Seven senators brought up Barrett's faith during the first day of her confirmation hearing — and all of them were Republicans.
Senate Republicans have claimed for weeks that Democratic attacks on Supreme Court nominee Amy Coney Barrett's faith are just around the corner — but the only people at her confirmation hearing talking about Barrett's faith were Republicans.
Monday was the first day of Barrett's controversial confirmation hearing. During opening remarks, exactly seven senators mentioned her Catholic faith: Sen. Marsha Blackburn (R-TN), Sen. John Cornyn (R-TX), Sen. Joni Ernst (R-IA), Sen. Chuck Grassley (R-IA), Sen. Josh Hawley (R-MO), Sen. John Kennedy (R-LA), and Sen. Ben Sasse (R-NE).
During the hearing, Grassley said that in 2017, when Barrett was confirmed to the U.S. Court of Appeals for the Seventh Circuit, the Democrats suggested Barrett was "too faithful" or "too Catholic" to be a judge.
"One senator asked whether she considered herself an orthodox Catholic," Grassley said. "Another (Sen. Dianne Feinstein) told her, 'The dogma lives loudly within you and that is of concern.'"
According to Grassley, that's unacceptable.
"Let me remind everyone that Article I clearly prohibits religious tests for serving in public office," he thundered at his fellow senators, none of whom had mentioned religion.
Sasse, too, was full of dire warnings to the Senate and to Barrett herself.
"Your faith, or your lack of faith, are none of the government's business," he said.
Hawley decried "anti-Catholic bigotry" at work against Barrett.
"As if you can't be a devout Catholic and a loyal American," Hawley said, though no one had questioned it.
Not one Senate Democrat mentioned Barrett's religion during Monday's opening remarks.
The Democratic Senatorial Campaign Committee issued a statement after Donald Trump announced Barrett's nomination. It mentioned concerns about her stance on health care, Roe v. Wade, and LGBTQ rights, but nary a word about her Catholic faith.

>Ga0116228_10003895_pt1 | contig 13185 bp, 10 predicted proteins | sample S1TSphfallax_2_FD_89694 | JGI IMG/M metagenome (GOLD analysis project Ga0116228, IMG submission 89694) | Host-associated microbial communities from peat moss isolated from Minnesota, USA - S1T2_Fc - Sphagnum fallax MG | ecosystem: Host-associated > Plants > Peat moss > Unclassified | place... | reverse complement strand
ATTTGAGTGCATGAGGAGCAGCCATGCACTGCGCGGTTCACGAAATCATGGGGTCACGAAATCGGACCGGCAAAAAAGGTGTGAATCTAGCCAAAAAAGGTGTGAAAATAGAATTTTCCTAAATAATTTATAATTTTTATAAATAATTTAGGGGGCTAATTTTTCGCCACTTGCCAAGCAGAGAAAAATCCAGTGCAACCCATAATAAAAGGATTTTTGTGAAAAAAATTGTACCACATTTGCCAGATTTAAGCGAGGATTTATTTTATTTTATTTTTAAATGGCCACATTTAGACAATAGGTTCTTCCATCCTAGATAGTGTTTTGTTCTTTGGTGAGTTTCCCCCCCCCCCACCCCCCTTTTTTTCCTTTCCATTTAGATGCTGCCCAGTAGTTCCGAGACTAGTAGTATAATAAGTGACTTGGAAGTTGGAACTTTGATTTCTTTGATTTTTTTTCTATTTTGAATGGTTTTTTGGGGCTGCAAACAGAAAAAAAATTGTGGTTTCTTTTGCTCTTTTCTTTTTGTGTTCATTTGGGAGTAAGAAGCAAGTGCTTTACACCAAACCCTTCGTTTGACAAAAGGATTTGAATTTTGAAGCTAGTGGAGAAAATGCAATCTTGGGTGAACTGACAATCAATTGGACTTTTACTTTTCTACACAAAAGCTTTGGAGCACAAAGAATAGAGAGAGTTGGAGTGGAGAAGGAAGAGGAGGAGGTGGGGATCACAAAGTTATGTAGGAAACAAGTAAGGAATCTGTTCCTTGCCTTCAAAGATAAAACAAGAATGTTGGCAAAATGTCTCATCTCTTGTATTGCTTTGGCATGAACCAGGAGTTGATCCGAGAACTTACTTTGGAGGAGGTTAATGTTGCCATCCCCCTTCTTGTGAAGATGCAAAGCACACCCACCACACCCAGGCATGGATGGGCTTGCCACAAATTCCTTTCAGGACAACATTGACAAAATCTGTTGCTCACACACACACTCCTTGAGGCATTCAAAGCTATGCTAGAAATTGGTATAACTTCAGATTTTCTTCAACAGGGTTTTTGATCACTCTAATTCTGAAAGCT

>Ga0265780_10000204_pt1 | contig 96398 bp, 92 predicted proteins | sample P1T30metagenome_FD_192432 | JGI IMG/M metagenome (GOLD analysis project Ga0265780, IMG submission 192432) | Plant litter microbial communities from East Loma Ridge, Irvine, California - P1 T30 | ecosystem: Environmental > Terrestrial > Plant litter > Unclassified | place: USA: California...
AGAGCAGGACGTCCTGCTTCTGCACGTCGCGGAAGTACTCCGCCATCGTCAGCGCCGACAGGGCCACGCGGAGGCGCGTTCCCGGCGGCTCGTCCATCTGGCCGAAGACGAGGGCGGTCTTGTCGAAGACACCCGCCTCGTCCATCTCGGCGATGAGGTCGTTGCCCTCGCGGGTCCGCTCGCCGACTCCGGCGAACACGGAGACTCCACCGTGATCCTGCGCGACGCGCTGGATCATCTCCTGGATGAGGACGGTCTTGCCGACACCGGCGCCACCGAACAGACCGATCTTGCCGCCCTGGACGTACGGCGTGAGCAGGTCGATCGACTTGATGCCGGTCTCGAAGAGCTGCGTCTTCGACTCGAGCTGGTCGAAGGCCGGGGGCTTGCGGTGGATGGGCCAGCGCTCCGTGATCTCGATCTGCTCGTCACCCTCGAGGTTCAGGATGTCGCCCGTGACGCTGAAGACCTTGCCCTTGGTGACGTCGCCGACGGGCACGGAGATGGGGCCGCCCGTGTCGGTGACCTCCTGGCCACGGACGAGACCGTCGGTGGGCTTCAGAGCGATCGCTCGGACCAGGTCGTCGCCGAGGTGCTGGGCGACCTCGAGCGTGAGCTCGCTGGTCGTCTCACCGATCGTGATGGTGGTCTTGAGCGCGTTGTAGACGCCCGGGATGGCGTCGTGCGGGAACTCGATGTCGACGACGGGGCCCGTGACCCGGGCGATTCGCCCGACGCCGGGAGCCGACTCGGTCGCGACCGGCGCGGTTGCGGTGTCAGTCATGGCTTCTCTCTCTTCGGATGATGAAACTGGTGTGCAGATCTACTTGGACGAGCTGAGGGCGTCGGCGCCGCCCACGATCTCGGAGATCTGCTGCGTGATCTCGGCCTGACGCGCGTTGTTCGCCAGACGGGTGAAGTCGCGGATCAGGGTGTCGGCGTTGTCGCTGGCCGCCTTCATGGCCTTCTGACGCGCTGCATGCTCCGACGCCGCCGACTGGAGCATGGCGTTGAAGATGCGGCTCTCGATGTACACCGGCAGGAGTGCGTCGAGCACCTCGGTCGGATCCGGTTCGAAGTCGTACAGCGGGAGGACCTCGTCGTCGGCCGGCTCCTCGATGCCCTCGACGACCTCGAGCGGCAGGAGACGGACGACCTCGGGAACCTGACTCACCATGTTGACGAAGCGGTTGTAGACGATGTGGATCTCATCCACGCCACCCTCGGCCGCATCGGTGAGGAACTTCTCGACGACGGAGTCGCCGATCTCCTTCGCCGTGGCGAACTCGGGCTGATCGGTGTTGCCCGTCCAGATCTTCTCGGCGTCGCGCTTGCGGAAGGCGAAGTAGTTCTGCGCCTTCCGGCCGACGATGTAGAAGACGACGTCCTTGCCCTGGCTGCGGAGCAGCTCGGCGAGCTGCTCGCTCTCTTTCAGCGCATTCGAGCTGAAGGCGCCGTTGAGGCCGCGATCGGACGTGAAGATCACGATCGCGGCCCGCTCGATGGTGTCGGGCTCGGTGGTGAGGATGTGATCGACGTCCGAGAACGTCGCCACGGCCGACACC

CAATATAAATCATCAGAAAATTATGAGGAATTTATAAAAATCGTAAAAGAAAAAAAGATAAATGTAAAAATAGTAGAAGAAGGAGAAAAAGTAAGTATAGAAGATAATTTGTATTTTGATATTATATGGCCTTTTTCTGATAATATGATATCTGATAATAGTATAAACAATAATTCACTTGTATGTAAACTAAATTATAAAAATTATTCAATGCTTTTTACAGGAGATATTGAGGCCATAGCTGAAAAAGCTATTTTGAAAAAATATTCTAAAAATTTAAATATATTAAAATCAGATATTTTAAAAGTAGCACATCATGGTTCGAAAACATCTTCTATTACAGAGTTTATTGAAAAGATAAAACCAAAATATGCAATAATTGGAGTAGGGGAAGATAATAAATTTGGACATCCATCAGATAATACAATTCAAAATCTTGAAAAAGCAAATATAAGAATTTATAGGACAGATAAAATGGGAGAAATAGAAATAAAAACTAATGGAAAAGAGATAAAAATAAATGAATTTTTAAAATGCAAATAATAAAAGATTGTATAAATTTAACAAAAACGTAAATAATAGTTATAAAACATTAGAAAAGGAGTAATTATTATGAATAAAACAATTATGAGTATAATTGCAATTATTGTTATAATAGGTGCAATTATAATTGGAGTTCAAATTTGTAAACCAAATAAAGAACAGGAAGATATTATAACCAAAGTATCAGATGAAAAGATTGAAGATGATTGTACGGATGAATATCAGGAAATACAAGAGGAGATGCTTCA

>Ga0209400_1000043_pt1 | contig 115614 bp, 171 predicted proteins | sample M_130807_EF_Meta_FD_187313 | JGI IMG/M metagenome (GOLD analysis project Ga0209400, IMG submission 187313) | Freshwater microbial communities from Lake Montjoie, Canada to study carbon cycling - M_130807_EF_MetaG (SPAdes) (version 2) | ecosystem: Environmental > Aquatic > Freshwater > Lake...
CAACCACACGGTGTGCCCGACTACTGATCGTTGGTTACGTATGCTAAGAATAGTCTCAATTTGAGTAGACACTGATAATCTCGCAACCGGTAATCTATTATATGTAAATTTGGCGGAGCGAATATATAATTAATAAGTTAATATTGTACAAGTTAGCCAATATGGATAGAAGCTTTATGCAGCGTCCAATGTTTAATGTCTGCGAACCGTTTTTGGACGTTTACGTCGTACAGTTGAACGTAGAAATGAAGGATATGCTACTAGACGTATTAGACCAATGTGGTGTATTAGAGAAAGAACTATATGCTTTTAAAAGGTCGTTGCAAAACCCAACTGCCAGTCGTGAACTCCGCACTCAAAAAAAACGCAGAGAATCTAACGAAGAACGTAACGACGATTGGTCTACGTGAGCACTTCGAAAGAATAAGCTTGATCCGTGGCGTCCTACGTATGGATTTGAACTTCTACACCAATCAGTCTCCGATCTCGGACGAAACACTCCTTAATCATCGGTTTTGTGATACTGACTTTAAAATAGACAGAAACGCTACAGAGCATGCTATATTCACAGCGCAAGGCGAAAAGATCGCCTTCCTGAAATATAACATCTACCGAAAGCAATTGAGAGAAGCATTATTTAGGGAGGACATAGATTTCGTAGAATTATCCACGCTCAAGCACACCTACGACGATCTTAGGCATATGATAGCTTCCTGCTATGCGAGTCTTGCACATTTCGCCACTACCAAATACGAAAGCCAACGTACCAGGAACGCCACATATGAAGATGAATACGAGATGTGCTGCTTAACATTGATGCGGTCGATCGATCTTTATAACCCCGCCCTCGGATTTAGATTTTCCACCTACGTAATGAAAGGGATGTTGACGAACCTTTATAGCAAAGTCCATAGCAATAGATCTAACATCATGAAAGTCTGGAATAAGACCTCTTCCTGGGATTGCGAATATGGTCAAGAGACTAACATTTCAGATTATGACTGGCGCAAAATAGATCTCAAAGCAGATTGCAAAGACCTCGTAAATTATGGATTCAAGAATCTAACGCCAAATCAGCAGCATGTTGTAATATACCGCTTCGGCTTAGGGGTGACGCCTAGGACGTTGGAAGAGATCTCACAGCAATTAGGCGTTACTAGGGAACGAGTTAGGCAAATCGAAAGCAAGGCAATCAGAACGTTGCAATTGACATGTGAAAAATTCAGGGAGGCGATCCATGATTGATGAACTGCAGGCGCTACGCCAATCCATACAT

In fact, prominent Democrats like House Speaker Nancy Pelosi and Democratic presidential nominee Joe Biden — both Catholic themselves — have explicitly stated questions surrounding Barrett's faith are irrelevant.
Two weeks ago, Pelosi told Jake Tapper on CNN's "State of the Union" that Senate Democrats weren't worried about Barrett's religion.
Asked by Tapper if questions about Barrett's faith should be off-limits, Pelosi agreed they should.
"It's appropriate for (Senate Democrats) to ask how faithful she would be to the constitution," Pelosi said, but added that Barrett's personal faith "doesn't matter."
She added that her primary concern was Obamacare, not Barrett's religious convictions.
"What I am concerned about is anyone that ... Trump would have appointed was there to undo the Affordable Care Act," said Pelosi. "That is why he was in such a hurry."
Biden, also a practicing Catholic, told reporters Monday that Senate Democrats shouldn't concern themselves with Barrett's religious beliefs.
"No, I don't think there should be any questions about her faith," he said, adding that nobody's faith "should be questioned."
In 2011, Biden defended Mitt Romney against accusations that his Mormon faith should disqualify him from the presidency.
"I find it preposterous that in 2011, we're debating whether or not a man is qualified or worthy of your vote based on whether or not his religion ... is a disqualifying provision," Biden said at the time.
If elected, Biden would become only the second Catholic to be president in the history of the United States, with the first being the late President John F. Kennedy.
Biden's running mate, Sen. Kamala Harris (D-CA) — who Hawley framed as an anti-Christian bigot in his opening remarks Monday — identifies as a Black Baptist, a Protestant Christian denomination, and attends Third Baptist Church of San Francisco.
Five other Catholics sit on the Supreme Court: Chief Justice John Roberts, Justice Clarence Thomas, Justice Samuel Alito, Justice Sonia Sotomayor, and Justice Brett Kavanaugh.
While only one Senate Democrat voted to confirm Kavanaugh, 59 voted to confirm Sotomayor, 22 voted to confirm Roberts, 11 voted to confirm Thomas, and four voted to confirm Alito.
Of the 22 Catholics currently in the Senate, 12 are Democrats and 10 are Republicans.
Senate Democrats have been clear that Barrett's faith is not in question. But her legal philosophy and judicial record are fair game.
Published with permission of The American Independent Foundation.